Dr. John B. Murphy (known throughout his life as “J.B.”) was a renowned American surgeon and medical pioneer who made significant contributions to the field of medicine during his lifetime. He was born in a log cabin in Appleton, Wisconsin, on December 21, 1857. Murphy was the son of improvised Irish immigrants Michael Murphy and Ann (née Grimes) Murphy, who had emigrated from Ireland during the Great Hunger. Murphy grew up in a large family with six siblings. His parents strongly emphasized education and encouraged their children to pursue academic and professional success. Later in life, Murphy quoted his mother, “If you are educated, there is no man’s achievements which you cannot equal or excel provided you have industry and integrity and are temperate.” Murphy’s parents also instilled into their son a strong Catholic faith which he would carry throughout his life.
Murphy was first introduced to the idea of a medical career while working as an assistant to the local druggist, sweeping out the store, running errands, and filling prescriptions for the local physician Dr. H. W. Reilly. One day, Dr. Reilly needed JB’s help to resuscitate a man bleeding from an extensive injury to his leg. The young Murphy helped, fascinated and unperturbed by the sight of the horrific injury, and decided to become a doctor. JB saved money to become the doctor’s trainee and assistant. He slept in the office, kept it clean, accompanied the doctor on calls, and studied in his spare time while paying the doctor a $200 honorarium.
After a year, Dr. Reilly told Murphy he had nothing more to teach him and that he should attend medical school. He was twenty years old when he was admitted to Chicago’s Rush Medical College. Murphy graduated in 1879 and, unusual for the time, pursued an 18-month Internship at Cook County Hospital in Chicago, placing first in their placement examination. Upon graduation and briefly practicing medicine, Murphy began a tour of Europe, where he studied under some of the prominent surgeons of the time.
Murphy returned to Chicago and the United States. Unafraid of controversy, he drew the ire of the established medical establishment when he pushed for the early removal of the appendix in case of appendicitis (accepted practice at the time was to wait till the appendix ruptured), developing a new and less invasive process to perform the operation. He gained national attention as being one of the doctors to attend to the injured from Chicago’s Haymarket riots and later for being the attending physician to former President Theodore Roosevelt after an unsuccessful assassination attempt.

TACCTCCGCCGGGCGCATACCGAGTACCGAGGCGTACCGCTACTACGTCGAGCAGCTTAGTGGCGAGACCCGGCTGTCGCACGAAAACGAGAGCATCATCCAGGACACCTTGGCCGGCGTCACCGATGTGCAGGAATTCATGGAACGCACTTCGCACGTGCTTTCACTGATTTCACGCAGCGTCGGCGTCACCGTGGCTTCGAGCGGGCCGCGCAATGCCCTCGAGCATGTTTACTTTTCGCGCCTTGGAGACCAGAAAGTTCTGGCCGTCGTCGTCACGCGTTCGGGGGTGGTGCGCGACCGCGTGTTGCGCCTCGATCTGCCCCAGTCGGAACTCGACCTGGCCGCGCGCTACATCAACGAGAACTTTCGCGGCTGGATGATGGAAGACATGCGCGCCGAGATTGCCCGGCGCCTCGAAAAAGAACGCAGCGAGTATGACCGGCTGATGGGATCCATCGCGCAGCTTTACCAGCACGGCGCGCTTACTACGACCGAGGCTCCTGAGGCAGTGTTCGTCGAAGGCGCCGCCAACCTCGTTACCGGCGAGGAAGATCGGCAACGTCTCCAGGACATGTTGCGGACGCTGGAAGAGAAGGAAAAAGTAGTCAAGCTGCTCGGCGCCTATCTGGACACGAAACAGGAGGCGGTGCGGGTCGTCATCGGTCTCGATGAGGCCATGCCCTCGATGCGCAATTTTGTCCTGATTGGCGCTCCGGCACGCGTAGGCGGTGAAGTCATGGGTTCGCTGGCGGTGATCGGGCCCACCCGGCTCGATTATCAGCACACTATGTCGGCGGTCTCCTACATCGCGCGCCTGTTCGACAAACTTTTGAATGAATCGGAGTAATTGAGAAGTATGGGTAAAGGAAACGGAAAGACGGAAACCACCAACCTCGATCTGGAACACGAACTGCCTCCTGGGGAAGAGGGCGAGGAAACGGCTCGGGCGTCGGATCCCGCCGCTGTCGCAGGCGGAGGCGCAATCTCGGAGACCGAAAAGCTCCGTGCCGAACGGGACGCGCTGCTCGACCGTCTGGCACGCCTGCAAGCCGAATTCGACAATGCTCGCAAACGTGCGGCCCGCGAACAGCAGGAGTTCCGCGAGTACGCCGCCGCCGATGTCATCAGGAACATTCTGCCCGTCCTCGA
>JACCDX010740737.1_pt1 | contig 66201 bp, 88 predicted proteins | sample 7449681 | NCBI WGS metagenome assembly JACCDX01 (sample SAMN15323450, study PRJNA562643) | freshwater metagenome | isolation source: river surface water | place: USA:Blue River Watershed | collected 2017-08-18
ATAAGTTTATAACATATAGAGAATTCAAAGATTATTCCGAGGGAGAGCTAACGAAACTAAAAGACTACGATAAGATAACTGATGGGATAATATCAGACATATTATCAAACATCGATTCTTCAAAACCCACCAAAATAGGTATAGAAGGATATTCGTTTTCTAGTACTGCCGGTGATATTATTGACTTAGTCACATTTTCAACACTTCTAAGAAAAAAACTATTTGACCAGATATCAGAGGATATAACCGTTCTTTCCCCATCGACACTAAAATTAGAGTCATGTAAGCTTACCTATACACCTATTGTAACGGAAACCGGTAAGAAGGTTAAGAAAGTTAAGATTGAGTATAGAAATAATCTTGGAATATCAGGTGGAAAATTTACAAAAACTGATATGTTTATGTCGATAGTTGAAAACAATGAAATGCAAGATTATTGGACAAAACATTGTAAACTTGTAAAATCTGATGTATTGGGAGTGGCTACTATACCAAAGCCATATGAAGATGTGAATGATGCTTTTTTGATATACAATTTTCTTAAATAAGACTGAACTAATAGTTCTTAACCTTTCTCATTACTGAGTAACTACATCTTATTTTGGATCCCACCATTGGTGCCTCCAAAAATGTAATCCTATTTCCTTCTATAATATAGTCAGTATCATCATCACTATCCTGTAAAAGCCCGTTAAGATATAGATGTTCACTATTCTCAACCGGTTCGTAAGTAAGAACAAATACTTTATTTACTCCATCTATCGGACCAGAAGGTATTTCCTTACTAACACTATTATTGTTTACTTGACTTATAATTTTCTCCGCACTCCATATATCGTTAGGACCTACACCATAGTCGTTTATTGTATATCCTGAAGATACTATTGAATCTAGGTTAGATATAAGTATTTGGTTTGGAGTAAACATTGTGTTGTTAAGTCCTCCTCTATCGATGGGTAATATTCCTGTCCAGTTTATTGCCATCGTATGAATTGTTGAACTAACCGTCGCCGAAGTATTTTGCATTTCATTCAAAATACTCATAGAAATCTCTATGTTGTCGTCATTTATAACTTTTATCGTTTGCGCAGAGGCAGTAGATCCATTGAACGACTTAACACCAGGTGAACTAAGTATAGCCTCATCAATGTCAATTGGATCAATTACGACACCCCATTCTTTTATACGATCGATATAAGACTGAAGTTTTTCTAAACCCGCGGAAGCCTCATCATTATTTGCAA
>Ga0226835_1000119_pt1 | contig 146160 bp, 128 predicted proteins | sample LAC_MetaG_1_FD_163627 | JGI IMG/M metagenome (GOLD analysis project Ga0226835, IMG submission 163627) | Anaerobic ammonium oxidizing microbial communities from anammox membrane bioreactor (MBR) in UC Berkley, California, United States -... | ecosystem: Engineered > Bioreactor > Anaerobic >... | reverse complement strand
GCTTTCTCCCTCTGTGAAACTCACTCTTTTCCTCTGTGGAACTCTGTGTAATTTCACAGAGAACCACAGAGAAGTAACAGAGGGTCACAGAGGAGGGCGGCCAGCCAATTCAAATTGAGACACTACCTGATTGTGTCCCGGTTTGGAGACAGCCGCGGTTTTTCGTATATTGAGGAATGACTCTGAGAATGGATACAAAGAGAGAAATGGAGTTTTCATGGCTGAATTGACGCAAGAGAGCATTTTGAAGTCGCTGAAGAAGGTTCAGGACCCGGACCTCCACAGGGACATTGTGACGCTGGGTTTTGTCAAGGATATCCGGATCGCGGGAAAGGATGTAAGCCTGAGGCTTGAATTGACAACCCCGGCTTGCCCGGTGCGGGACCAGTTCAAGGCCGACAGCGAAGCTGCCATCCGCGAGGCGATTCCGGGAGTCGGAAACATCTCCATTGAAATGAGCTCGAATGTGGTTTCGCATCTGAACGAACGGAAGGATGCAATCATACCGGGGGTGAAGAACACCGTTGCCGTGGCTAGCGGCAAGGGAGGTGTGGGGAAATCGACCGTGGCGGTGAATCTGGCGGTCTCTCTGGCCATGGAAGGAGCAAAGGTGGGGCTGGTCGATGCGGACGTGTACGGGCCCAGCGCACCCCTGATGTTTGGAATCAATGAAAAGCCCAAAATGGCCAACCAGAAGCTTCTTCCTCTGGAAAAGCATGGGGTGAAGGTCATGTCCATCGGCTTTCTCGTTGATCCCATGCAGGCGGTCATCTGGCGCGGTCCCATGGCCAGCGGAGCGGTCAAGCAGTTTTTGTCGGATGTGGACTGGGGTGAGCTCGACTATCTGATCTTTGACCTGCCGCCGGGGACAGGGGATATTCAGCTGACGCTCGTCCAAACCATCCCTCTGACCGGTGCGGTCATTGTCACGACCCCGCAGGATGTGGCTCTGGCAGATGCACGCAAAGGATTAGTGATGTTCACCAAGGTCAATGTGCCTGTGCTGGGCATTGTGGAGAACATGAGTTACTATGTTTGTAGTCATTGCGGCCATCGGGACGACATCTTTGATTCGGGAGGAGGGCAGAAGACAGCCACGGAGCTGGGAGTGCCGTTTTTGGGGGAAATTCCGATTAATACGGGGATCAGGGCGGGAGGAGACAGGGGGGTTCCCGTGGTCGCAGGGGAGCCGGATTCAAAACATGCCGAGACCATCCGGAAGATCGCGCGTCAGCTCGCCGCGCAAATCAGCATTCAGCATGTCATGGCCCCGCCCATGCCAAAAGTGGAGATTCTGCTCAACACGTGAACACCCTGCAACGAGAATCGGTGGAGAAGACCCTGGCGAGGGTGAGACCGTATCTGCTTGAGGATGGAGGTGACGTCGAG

Dr. J. B. Murphy was a medical pioneer. Among his innovations:
- Murphy’s sign: A medical test used to detect gallbladder disease.
- The Murphy Button: a device used to close openings in the intestine following surgery. The button allowed for a quicker recovery time and a breakthrough improvement over the traditional method of using sutures.
- The Murphy-Davis Splint: Dr. J. B. Murphy and Dr. Frank Davis developed the Murphy-Davis splint, a device used to immobilize the hip following surgery. The splint was a significant improvement over existing devices and was widely adopted by surgeons.
- The Murphy Technique: Dr. Murphy performed the first successful removal of the gall bladder using an innovative surgical technique that is still in use today.
- The Murphy Drip for hydration and replenishment of electrolytes
- The first use of rubber gloves in surgery: Murphy recognized the importance of sterile technique and began wearing rubber gloves to reduce the risk of infection during surgery.
- The first use of an X-ray machine in surgery: In 1896, Dr. Murphy became the first surgeon to use an X-ray machine during surgery, using it to quickly locate a bullet in a patient’s abdomen, allowing Dr. Murphy to perform surgery without damaging any vital organs.
- J. B. Murphy was the first surgeon to resect a major artery in a human,
Murphy was recognized not only as an innovative surgeon but also as a great teacher who was quick to pass on his techniques to his colleagues. He founded several Medical publications that are still printed to this day. J. B. Murphy ran teaching clinics four days a week at Mercy Hospital in Chicago. At these clinics, he demonstrated to 150 visitors daily the various approaches to multiple surgical problems.
Yet his brilliance as a doctor never eclipsed the Catholic values that Murphy’s parents had instilled in him as a child. Murphy established several hospitals and clinics throughout his career. He believed that all people, regardless of their economic status and ability to pay, should have access to quality medical care. He worked tirelessly to establish new institutions that provided affordable care to Chicago’s poor and underserved populations. In 1892, with the help of the Alexian Brothers religious order, Murphy established the Alexian Brothers Hospital, which soon established a reputation as a modern and well-equipped medical facility that would provide high-quality care to patients from all walks of life. Murphy was a strong advocate for the importance of accessible healthcare, and he worked tirelessly to ensure that the hospital remained true to its mission of serving the community’s needs.
After accomplishments that could fill several lifetimes, Murphy fell ill in 1916. A doctor till the end, two days before his death, J.B. Murphy told the attending physician that “I think the [autopsy} will show plaques in my aorta.” After his death, Murphy’s final diagnosis was proved correct.
No less a person than Dr. William J. Mayo, one of the founders of the Mayo Clinic, described Murphy as “the surgical genius of our generation.”